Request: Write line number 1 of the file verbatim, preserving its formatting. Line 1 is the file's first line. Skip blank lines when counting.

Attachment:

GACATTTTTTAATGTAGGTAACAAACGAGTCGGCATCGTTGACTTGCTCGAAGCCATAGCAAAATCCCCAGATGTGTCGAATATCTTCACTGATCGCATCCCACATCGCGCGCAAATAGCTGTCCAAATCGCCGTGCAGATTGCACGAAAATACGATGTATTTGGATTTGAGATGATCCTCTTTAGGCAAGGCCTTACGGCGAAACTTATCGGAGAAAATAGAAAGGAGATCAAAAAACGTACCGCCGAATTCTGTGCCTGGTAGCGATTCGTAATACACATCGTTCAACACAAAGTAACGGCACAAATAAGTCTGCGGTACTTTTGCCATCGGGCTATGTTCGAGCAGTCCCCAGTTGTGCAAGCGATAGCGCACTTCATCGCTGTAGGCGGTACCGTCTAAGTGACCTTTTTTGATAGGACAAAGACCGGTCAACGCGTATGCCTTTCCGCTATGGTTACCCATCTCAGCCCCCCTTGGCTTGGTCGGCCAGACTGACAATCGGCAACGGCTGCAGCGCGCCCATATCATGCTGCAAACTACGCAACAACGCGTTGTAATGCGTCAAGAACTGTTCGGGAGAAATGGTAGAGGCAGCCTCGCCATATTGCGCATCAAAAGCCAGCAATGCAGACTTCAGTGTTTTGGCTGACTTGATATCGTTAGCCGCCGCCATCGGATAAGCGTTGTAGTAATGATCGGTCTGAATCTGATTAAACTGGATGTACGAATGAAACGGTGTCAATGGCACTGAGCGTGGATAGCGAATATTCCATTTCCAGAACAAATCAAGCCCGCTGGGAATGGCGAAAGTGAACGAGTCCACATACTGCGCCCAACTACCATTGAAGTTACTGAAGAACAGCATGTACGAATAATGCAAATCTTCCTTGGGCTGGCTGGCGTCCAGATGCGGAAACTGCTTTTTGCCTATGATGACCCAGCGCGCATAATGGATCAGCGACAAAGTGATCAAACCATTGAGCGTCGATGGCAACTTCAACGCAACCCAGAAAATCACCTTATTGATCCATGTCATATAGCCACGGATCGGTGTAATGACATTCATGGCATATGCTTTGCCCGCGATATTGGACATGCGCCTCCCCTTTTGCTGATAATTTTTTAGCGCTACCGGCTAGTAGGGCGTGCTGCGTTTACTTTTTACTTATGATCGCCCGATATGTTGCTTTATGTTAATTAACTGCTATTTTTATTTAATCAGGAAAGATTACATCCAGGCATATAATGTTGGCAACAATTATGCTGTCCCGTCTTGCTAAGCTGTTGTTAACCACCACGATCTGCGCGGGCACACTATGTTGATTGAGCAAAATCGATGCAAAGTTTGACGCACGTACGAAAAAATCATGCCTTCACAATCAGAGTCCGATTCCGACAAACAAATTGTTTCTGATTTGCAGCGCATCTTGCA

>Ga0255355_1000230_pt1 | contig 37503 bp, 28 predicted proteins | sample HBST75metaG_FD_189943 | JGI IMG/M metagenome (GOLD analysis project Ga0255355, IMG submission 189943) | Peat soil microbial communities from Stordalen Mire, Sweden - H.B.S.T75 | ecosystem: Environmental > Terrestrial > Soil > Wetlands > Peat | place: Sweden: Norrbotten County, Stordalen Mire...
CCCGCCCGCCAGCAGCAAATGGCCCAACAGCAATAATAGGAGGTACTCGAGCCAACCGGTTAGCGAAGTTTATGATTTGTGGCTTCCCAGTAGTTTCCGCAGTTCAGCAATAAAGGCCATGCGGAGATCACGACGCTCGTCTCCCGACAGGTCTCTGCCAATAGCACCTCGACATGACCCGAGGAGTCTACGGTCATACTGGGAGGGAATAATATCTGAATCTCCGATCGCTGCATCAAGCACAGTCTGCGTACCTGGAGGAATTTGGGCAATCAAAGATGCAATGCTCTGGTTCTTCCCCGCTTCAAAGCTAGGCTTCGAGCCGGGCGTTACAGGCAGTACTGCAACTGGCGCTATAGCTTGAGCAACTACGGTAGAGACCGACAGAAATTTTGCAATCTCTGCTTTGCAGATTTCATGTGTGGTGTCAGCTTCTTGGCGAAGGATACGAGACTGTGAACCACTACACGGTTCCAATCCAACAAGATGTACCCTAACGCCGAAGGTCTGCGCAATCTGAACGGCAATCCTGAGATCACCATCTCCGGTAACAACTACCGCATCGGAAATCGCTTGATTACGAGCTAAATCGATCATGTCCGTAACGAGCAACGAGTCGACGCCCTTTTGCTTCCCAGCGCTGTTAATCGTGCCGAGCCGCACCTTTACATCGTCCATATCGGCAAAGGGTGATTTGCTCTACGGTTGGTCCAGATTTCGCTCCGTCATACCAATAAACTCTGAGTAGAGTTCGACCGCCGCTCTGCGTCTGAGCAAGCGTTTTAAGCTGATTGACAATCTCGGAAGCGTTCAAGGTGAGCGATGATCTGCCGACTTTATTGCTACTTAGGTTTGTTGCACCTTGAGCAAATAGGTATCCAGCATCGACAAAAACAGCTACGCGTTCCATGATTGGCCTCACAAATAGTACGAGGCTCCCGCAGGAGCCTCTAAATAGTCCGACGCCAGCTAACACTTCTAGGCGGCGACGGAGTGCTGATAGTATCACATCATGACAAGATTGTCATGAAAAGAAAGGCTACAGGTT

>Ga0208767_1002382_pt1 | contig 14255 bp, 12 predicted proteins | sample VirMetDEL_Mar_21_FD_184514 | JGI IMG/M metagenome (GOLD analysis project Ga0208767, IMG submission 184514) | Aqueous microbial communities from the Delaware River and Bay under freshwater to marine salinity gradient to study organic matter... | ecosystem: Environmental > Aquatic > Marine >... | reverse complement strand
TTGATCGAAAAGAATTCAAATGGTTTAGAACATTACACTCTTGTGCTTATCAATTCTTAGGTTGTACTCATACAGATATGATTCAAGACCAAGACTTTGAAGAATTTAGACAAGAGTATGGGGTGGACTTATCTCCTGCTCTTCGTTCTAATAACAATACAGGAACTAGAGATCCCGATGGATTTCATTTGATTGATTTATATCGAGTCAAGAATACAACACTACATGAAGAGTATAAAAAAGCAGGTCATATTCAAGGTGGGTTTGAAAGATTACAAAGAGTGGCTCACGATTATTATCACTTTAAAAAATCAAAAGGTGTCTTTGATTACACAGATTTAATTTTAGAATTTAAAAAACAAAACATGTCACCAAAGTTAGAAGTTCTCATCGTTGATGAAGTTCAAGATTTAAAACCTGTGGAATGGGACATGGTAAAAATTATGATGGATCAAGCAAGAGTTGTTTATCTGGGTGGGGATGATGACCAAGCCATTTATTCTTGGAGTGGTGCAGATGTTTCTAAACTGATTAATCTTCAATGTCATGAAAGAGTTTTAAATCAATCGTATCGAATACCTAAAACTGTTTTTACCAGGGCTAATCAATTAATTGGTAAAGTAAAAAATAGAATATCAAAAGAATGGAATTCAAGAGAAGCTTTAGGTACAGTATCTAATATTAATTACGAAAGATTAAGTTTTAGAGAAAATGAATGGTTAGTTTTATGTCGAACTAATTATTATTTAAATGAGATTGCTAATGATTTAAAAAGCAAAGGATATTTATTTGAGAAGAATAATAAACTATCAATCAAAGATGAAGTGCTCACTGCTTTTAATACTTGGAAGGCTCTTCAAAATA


GACATTTTTTAATGTAGGTAACAAACGAGTCGGCATCGTTGACTTGCTCGAAGCCATAGCAAAATCCCCAGATGTGTCGAATATCTTCACTGATCGCATCCCACATCGCGCGCAAATAGCTGTCCAAATCGCCGTGCAGATTGCACGAAAATACGATGTATTTGGATTTGAGATGATCCTCTTTAGGCAAGGCCTTACGGCGAAACTTATCGGAGAAAATAGAAAGGAGATCAAAAAACGTACCGCCGAATTCTGTGCCTGGTAGCGATTCGTAATACACATCGTTCAACACAAAGTAACGGCACAAATAAGTCTGCGGTACTTTTGCCATCGGGCTATGTTCGAGCAGTCCCCAGTTGTGCAAGCGATAGCGCACTTCATCGCTGTAGGCGGTACCGTCTAAGTGACCTTTTTTGATAGGACAAAGACCGGTCAACGCGTATGCCTTTCCGCTATGGTTACCCATCTCAGCCCCCCTTGGCTTGGTCGGCCAGACTGACAATCGGCAACGGCTGCAGCGCGCCCATATCATGCTGCAAACTACGCAACAACGCGTTGTAATGCGTCAAGAACTGTTCGGGAGAAATGGTAGAGGCAGCCTCGCCATATTGCGCATCAAAAGCCAGCAATGCAGACTTCAGTGTTTTGGCTGACTTGATATCGTTAGCCGCCGCCATCGGATAAGCGTTGTAGTAATGATCGGTCTGAATCTGATTAAACTGGATGTACGAATGAAACGGTGTCAATGGCACTGAGCGTGGATAGCGAATATTCCATTTCCAGAACAAATCAAGCCCGCTGGGAATGGCGAAAGTGAACGAGTCCACATACTGCGCCCAACTACCATTGAAGTTACTGAAGAACAGCATGTACGAATAATGCAAATCTTCCTTGGGCTGGCTGGCGTCCAGATGCGGAAACTGCTTTTTGCCTATGATGACCCAGCGCGCATAATGGATCAGCGACAAAGTGATCAAACCATTGAGCGTCGATGGCAACTTCAACGCAACCCAGAAAATCACCTTATTGATCCATGTCATATAGCCACGGATCGGTGTAATGACATTCATGGCATATGCTTTGCCCGCGATATTGGACATGCGCCTCCCCTTTTGCTGATAATTTTTTAGCGCTACCGGCTAGTAGGGCGTGCTGCGTTTACTTTTTACTTATGATCGCCCGATATGTTGCTTTATGTTAATTAACTGCTATTTTTATTTAATCAGGAAAGATTACATCCAGGCATATAATGTTGGCAACAATTATGCTGTCCCGTCTTGCTAAGCTGTTGTTAACCACCACGATCTGCGCGGGCACACTATGTTGATTGAGCAAAATCGATGCAAAGTTTGACGCACGTACGAAAAAATCATGCCTTCACAATCAGAGTCCGATTCCGACAAACAAATTGTTTCTGATTTGCAGCGCATCTTGCA